Social Security, the tax code that even the employees can’t understand

Retirement Planner: Benefits For Your Spouse

Courtesy WWW.SSA.Gov

If You Or Your Spouse Are Full Retirement Age

If you are full retirement age, you can apply for retirement benefits and then request to have payments suspended. That way, your spouse can receive a spouse’s benefit and you can continue to earndelayed retirement credits until age 70.

           Note: Only one member of a couple can apply for retirement benefits and have payments            
suspended so his or her current spouse can collect benefits.

If your spouse has reached full retirement age and is eligible for a spouse’s benefit and his or her own retirement benefit, he or she has a choice. Your spouse can choose to receive only the spouse’s benefit when he or she applies online and delay receiving retirement benefits until a later date. If retirement benefits are delayed, a higher benefit may be received at a later date based on the effect of delayed retirement credits.

Note: If both you and your spouse are full retirement age, only one of you can choose to receive spouse’s benefits now and delay receiving your own benefits until a later date.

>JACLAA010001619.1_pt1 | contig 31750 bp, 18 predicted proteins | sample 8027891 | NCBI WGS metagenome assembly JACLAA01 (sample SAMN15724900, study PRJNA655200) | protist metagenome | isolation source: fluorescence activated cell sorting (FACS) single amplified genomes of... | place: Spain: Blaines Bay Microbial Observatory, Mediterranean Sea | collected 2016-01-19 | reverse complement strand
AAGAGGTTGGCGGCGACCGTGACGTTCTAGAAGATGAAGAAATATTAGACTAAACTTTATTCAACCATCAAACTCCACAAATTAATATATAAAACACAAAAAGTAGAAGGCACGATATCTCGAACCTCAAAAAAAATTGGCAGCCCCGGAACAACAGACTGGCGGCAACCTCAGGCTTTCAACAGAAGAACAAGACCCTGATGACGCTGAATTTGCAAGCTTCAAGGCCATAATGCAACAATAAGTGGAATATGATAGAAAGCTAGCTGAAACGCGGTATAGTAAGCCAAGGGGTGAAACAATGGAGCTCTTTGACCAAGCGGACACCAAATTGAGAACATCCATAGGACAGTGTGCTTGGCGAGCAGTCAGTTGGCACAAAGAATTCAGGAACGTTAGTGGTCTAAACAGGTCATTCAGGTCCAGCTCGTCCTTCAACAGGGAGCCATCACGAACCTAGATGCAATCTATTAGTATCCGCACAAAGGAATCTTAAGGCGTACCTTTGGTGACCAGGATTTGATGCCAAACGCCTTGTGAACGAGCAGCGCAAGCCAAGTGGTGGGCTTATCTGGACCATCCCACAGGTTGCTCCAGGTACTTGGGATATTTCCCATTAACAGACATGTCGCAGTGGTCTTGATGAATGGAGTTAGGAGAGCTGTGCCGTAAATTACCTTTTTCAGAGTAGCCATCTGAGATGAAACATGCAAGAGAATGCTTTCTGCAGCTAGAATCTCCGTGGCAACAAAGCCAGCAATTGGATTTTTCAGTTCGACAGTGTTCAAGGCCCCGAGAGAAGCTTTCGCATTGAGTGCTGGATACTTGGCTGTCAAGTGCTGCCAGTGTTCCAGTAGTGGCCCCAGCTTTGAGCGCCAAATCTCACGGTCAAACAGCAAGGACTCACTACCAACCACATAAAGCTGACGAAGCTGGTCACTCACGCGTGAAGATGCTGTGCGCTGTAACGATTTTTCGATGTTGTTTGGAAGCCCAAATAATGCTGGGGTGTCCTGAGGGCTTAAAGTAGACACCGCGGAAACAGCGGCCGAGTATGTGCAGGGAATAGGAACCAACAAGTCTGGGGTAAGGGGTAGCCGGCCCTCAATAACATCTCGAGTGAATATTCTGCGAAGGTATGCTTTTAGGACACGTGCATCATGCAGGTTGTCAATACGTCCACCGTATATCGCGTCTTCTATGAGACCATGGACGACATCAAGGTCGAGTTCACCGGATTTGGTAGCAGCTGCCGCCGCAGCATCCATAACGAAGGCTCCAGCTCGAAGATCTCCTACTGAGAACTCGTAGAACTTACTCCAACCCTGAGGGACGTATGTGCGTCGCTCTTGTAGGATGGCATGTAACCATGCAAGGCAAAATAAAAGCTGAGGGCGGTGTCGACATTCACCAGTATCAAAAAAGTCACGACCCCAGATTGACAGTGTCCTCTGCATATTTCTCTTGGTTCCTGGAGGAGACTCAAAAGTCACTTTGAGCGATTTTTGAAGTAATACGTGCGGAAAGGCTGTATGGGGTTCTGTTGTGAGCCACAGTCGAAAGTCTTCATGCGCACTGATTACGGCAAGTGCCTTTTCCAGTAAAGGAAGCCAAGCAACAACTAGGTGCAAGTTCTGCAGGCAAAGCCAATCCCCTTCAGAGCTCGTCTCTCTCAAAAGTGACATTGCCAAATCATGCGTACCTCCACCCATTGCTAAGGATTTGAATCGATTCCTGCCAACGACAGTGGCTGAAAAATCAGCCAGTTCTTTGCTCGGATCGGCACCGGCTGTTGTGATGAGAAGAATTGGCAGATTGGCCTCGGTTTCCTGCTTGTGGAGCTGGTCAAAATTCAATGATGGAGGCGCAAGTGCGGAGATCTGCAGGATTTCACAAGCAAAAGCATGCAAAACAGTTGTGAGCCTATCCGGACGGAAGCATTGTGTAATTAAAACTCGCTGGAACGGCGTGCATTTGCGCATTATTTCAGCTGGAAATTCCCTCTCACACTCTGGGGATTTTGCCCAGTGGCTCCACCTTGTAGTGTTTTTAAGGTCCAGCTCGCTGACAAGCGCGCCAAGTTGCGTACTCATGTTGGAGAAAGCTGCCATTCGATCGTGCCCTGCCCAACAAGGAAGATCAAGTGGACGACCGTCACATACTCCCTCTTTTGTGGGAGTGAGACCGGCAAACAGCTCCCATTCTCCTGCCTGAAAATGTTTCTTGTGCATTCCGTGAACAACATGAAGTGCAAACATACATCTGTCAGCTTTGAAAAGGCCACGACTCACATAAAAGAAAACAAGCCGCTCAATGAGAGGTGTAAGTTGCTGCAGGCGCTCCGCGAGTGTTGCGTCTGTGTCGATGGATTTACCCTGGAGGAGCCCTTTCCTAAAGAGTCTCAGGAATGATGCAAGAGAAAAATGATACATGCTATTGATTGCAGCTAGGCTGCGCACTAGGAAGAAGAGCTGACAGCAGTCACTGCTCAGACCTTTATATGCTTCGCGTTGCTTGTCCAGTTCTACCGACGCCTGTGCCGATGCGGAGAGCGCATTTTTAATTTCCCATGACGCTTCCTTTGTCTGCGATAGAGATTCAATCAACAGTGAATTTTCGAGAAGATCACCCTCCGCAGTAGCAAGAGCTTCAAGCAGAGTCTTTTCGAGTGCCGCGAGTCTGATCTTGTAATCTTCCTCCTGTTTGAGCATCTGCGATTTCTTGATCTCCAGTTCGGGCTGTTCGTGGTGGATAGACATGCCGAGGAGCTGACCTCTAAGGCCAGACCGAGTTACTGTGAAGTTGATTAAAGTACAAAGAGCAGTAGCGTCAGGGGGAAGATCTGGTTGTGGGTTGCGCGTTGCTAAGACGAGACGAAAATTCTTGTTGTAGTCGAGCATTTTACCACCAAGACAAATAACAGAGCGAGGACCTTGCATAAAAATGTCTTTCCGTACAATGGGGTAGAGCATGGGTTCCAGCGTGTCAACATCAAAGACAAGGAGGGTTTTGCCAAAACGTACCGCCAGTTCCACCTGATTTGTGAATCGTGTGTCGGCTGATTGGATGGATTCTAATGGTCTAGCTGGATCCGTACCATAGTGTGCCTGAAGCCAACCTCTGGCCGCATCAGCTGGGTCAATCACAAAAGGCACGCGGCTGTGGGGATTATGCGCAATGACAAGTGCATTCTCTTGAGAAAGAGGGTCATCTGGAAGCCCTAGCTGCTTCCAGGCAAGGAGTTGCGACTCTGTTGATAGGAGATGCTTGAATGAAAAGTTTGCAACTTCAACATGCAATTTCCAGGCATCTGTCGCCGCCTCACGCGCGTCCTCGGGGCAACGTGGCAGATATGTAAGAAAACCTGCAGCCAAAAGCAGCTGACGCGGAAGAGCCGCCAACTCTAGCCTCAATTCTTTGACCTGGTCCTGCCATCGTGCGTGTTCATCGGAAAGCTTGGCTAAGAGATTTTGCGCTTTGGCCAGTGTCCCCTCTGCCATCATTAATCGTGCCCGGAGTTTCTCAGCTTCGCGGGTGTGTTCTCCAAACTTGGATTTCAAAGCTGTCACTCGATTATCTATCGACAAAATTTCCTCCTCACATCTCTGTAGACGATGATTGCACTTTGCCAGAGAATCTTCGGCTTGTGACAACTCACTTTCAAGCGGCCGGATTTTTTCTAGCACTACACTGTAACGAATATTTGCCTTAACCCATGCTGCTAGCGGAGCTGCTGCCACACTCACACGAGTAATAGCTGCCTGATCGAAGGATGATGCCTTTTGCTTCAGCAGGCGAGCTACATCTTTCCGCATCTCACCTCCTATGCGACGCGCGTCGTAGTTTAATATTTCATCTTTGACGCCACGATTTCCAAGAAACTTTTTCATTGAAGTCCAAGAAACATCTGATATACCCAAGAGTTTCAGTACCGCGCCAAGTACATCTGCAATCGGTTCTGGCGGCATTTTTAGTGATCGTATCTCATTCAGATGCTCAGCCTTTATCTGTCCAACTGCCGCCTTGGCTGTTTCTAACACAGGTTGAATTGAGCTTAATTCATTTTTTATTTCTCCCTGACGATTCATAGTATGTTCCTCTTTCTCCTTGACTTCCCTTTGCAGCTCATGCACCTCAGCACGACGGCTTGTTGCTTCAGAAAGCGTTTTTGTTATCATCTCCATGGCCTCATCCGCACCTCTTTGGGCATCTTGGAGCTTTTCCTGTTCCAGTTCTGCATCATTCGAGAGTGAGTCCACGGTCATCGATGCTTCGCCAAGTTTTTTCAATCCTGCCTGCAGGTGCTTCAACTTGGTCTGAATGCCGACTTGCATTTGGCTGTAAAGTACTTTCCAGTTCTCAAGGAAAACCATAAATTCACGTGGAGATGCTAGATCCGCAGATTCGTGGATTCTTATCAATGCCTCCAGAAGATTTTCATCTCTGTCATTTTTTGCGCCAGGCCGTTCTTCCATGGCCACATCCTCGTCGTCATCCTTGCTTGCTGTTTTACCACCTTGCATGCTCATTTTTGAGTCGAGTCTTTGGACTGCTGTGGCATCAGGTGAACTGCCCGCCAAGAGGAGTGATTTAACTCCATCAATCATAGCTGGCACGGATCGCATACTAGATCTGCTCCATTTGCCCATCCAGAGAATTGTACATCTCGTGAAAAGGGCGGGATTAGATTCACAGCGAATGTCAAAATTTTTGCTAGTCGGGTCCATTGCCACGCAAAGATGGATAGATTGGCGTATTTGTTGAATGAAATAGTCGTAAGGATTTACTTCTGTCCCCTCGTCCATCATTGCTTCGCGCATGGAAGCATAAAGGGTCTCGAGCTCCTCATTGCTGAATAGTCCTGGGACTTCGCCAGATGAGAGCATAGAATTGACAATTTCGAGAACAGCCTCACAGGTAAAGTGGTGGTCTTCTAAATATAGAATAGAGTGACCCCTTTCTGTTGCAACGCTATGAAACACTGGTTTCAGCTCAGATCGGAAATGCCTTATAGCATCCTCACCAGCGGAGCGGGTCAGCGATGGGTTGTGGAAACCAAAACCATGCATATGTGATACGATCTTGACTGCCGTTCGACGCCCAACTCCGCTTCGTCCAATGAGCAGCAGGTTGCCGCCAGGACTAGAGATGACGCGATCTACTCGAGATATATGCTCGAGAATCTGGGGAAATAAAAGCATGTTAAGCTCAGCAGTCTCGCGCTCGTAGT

So, easy to understand: Apply for the higher benefit, have the other spouse apply for the “spousal benefit” (generally 50% of the larger number), then suspend the higher benefit and have it increase annually at 8% until age 70.
Works best where income differences have been material.  Two close income amounts, not such a great idea if ages are close. Oh, and you have got to appreciate a simplified explanation with so many hyperlinks. It’s about like reading the Internal Revenue Code.
More fun facts from the SSA:

Calculators: Life Expectancy

When you are considering when to collect retirement benefits, one important factor to take into account is how long you might live.

According to data compiled by the Social Security Administration:

  • A man reaching age 65 today can expect to live, on average, until age 84.3.
  • A woman turning age 65 today can expect to live, on average, until age 86.6.

And those are just averages. About one out of every four 65-year-olds today will live past age 90, and one out of 10 will live past age 95.

So just hang in there until 65 and 3 out of 4 of your golf foursome will drop before you all reach 90. Something to look forward to.

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